Past, present, future: thoughts for National Indigenous History Month

Dr. Florence Glanfield invites you to join in the work of Truth and Reconciliation.

Image of the Eaglechild, a stone sculpture by Stewart Steinhauer

Eaglechild (2012) by Stewart Steinhauer of Saddle Lake Cree Nation. The Eaglechild story is a post‑apocalyptic narrative where a sole human survivor, an infant, is rescued, nurtured, and transformed into a part-eagle part-human creature and educated in the cultural teachings of their human ancestors, by non‑human forces. It is an example of oral transmission of cultural knowledge, in the cycle of creation stories from which it comes.

It was just a short year ago when Canada, and the world, ‘woke up’ to the realities of the experiences of First Nations, Inuit, and Métis children in the residential school system when we all heard about the unmarked graves found in Tk'emlúps (Kamloops), BC.

During the past year, there have been numerous public stories about the work that Nations and communities have been doing across this place now called Canada in searching the grounds of the former residential schools close to, or on, their nations. In just the past month, we publicly learned of the work that Saddle Lake Cree Nation is currently undertaking, just shy of two hours from Edmonton.

Following the Canadian stories coming to light the U.S. government is also investigating the grounds of Federal Boarding Schools for the unmarked graves of the children that never made it home in the United States. Conservative estimates place the number of lost children there at 40,000 children. This unsettling work confirms a dark chapter long known and felt in community.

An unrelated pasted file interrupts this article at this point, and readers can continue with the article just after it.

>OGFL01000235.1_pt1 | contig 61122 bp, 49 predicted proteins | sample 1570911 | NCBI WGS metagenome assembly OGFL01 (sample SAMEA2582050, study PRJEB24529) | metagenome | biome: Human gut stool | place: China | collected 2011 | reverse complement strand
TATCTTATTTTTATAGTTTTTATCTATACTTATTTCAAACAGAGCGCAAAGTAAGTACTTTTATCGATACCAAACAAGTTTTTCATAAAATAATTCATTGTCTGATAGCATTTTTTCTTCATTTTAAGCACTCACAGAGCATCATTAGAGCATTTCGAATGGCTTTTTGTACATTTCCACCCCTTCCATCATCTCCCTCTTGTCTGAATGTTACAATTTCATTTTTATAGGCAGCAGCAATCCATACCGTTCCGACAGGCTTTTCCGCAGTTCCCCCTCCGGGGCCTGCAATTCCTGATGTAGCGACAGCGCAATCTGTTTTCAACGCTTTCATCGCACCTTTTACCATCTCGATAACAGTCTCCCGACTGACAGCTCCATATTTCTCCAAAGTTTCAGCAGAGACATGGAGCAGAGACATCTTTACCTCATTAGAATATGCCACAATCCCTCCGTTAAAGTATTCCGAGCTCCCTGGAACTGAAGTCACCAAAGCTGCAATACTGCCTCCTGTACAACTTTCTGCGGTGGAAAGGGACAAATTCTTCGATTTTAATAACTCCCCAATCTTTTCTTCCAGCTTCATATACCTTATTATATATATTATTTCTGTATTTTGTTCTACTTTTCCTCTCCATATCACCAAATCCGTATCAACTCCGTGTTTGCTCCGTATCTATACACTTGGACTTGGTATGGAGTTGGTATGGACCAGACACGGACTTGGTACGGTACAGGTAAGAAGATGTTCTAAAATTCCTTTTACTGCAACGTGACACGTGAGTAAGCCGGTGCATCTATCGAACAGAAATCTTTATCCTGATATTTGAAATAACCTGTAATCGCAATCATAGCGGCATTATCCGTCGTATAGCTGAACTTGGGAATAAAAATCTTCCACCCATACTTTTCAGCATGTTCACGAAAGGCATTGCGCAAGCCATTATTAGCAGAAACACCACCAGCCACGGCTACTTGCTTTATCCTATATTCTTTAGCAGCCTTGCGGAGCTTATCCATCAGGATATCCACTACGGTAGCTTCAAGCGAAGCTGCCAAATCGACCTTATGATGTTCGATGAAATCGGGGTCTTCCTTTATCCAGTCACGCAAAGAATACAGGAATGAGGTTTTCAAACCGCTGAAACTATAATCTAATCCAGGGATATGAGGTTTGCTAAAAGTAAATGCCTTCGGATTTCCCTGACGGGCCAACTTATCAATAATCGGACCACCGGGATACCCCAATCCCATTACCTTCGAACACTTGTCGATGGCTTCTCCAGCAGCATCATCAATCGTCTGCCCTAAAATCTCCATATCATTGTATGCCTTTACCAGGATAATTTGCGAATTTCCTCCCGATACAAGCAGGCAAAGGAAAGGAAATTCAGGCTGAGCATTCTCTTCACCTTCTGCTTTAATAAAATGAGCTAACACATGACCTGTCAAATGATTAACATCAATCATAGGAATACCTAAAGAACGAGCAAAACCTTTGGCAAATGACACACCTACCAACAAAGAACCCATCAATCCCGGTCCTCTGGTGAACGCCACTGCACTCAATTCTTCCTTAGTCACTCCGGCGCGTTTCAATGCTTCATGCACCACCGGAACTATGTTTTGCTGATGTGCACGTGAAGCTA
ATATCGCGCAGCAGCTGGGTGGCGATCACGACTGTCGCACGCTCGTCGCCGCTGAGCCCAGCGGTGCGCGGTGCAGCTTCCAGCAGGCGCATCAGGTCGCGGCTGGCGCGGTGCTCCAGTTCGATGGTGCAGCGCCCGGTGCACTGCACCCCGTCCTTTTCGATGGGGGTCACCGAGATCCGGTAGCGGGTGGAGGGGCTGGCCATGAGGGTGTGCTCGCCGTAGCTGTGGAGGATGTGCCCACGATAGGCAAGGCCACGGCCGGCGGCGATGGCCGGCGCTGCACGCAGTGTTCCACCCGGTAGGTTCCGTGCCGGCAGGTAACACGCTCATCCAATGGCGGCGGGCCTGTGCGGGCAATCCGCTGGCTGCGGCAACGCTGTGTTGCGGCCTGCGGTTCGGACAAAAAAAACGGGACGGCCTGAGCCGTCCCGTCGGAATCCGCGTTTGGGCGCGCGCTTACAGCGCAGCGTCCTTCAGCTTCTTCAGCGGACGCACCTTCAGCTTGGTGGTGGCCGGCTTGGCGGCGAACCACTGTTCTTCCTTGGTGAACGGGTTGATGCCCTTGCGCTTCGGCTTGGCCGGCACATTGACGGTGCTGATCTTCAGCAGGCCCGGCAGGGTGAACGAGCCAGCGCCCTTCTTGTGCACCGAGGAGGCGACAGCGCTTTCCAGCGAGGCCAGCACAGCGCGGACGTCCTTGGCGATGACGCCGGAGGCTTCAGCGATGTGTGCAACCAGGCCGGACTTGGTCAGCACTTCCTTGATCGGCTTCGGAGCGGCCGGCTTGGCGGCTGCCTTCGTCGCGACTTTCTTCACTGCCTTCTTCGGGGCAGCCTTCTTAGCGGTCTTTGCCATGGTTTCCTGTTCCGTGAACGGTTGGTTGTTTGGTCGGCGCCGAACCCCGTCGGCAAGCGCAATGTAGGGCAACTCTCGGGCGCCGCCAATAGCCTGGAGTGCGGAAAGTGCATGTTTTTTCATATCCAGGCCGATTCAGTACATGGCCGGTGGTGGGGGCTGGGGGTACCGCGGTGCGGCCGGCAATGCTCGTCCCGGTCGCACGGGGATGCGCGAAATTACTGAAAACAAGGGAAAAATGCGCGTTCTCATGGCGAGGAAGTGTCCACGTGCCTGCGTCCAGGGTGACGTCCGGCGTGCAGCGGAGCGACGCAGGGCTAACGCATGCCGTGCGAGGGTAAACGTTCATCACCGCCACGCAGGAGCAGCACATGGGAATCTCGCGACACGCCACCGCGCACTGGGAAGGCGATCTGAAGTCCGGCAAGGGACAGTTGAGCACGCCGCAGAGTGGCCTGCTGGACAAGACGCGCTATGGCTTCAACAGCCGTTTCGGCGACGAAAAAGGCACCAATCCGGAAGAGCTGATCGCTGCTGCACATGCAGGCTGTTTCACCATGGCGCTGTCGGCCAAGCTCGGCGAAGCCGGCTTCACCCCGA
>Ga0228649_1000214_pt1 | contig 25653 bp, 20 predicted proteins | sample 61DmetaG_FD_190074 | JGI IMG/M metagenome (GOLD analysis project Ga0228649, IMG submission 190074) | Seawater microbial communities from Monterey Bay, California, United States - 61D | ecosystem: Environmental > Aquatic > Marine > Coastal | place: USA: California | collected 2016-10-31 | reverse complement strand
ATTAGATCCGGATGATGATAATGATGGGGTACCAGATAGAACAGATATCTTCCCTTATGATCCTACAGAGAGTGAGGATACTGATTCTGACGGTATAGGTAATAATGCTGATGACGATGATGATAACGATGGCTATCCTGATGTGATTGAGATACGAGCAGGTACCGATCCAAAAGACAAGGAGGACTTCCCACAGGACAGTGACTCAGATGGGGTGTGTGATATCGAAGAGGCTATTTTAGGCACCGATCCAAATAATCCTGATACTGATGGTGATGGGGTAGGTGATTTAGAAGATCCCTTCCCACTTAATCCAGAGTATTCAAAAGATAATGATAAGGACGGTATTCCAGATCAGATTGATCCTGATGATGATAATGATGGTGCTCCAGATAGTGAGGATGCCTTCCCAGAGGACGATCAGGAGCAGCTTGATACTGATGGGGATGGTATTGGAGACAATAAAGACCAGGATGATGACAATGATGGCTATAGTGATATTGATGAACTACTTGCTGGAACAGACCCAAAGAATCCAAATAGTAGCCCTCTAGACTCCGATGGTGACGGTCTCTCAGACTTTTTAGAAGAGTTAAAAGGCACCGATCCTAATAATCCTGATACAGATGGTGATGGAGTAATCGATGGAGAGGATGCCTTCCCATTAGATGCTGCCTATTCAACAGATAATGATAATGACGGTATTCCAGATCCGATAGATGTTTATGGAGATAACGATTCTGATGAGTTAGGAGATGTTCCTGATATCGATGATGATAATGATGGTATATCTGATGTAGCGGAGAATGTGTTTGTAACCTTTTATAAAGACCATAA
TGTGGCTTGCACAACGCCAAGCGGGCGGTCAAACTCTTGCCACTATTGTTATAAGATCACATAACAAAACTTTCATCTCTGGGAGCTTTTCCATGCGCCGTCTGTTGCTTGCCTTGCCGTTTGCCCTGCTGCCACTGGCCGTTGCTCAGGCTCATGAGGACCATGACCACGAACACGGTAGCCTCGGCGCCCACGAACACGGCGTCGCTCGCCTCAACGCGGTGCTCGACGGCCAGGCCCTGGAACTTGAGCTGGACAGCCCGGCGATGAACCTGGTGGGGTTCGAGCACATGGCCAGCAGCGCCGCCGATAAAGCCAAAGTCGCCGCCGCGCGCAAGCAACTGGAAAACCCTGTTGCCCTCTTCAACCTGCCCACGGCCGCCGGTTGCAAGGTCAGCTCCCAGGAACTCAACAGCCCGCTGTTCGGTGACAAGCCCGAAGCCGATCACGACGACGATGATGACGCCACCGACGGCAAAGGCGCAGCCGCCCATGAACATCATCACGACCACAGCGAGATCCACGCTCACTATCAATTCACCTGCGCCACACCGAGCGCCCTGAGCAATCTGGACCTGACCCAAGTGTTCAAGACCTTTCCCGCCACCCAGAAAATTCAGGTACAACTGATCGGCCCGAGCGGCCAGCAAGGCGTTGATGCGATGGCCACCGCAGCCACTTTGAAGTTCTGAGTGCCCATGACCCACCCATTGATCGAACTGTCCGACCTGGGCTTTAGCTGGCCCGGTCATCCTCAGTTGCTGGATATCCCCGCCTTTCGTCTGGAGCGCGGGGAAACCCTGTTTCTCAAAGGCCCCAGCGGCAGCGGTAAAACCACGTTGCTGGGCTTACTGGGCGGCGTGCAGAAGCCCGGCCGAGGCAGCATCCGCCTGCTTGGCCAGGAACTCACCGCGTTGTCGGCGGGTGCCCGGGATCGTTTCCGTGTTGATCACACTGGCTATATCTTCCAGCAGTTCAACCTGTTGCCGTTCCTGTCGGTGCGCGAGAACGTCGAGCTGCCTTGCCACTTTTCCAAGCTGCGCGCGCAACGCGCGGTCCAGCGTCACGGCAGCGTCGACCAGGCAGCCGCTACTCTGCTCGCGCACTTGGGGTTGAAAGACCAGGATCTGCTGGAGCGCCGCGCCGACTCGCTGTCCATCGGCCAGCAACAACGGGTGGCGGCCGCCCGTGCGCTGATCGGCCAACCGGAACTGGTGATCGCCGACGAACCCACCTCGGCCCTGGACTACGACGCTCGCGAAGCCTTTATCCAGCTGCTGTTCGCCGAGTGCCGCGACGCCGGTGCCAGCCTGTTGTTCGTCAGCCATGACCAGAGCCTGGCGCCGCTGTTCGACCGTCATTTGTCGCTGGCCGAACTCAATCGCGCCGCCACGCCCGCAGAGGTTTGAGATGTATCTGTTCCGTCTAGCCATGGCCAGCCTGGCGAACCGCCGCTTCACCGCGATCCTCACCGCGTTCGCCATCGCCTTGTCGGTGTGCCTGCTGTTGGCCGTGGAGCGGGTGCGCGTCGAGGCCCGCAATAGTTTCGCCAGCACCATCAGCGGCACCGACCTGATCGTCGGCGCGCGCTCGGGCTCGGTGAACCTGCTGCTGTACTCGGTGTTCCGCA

In the past three months a delegation of First Nations, Inuit, and Métis traveled to Rome for a meeting with the Pope. Following the delegation’s visit, on April 1, the Pope delivered a statement of apology, followed by an announcement that he will visit Canada in July. In May, the Archbishop of Canterbury (head of the Church of England or the Anglican Church of Canada) visited Indigenous peoples in and around Prince Albert. Headlines such as “'Historic visit:' Indigenous groups welcome the Pope's planned Canadian tour” appeared and ‘we’ —  Canadian society at-large — began to believe that the work of reconciliation is happening because the churches are finally publicly making statements.

When I hear the public news stories I find that I become cold, I freeze. I am paralyzed for periods of time, not knowing what to do; how to respond; how to feel; and how to carry on in my day. I know I have to appear at work on that day, with seemingly nothing wrong, I need to wear a strong mask because others have expectations of me. Each time a story becomes public, I light a candle or a smudge and I pray — another layer is peeled away from the onion — the onion representing the identity and core of who I am as a human being. Each time a layer is pulled back I travel back to experiences in school, in my family, and I relive those moments — the feelings and the emotions that were in that time. In those moments, I am no longer a grown adult, I am a little girl — trying to make sense of what is happening around me. But the people I work with will not ‘see’ this. Because I’ve learned that my mask needs to be strong and resilient.